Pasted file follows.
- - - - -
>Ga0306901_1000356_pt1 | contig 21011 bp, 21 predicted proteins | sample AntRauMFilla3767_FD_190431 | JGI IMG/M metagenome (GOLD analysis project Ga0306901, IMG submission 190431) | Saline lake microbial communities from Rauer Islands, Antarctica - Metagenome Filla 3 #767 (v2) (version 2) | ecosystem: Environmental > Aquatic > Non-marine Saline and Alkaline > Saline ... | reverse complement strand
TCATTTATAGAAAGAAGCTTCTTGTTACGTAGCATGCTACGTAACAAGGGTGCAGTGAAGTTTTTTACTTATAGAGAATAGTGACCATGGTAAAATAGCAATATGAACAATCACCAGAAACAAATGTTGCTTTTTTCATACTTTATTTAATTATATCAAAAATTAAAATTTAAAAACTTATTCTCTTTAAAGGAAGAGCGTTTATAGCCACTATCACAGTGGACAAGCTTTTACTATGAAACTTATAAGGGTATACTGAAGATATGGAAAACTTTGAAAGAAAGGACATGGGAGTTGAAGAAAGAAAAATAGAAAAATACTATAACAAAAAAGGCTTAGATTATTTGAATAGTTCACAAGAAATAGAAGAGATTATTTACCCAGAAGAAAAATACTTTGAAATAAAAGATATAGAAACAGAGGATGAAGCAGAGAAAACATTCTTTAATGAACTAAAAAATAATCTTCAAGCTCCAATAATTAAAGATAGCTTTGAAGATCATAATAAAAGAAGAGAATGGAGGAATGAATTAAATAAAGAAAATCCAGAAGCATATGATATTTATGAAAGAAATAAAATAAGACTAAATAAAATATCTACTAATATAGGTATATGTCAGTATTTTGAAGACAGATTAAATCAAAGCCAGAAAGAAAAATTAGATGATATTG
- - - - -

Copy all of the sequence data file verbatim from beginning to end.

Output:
>Ga0306901_1000356_pt1 | contig 21011 bp, 21 predicted proteins | sample AntRauMFilla3767_FD_190431 | JGI IMG/M metagenome (GOLD analysis project Ga0306901, IMG submission 190431) | Saline lake microbial communities from Rauer Islands, Antarctica - Metagenome Filla 3 #767 (v2) (version 2) | ecosystem: Environmental > Aquatic > Non-marine Saline and Alkaline > Saline ... | reverse complement strand
TCATTTATAGAAAGAAGCTTCTTGTTACGTAGCATGCTACGTAACAAGGGTGCAGTGAAGTTTTTTACTTATAGAGAATAGTGACCATGGTAAAATAGCAATATGAACAATCACCAGAAACAAATGTTGCTTTTTTCATACTTTATTTAATTATATCAAAAATTAAAATTTAAAAACTTATTCTCTTTAAAGGAAGAGCGTTTATAGCCACTATCACAGTGGACAAGCTTTTACTATGAAACTTATAAGGGTATACTGAAGATATGGAAAACTTTGAAAGAAAGGACATGGGAGTTGAAGAAAGAAAAATAGAAAAATACTATAACAAAAAAGGCTTAGATTATTTGAATAGTTCACAAGAAATAGAAGAGATTATTTACCCAGAAGAAAAATACTTTGAAATAAAAGATATAGAAACAGAGGATGAAGCAGAGAAAACATTCTTTAATGAACTAAAAAATAATCTTCAAGCTCCAATAATTAAAGATAGCTTTGAAGATCATAATAAAAGAAGAGAATGGAGGAATGAATTAAATAAAGAAAATCCAGAAGCATATGATATTTATGAAAGAAATAAAATAAGACTAAATAAAATATCTACTAATATAGGTATATGTCAGTATTTTGAAGACAGATTAAATCAAAGCCAGAAAGAAAAATTAGATGATATTG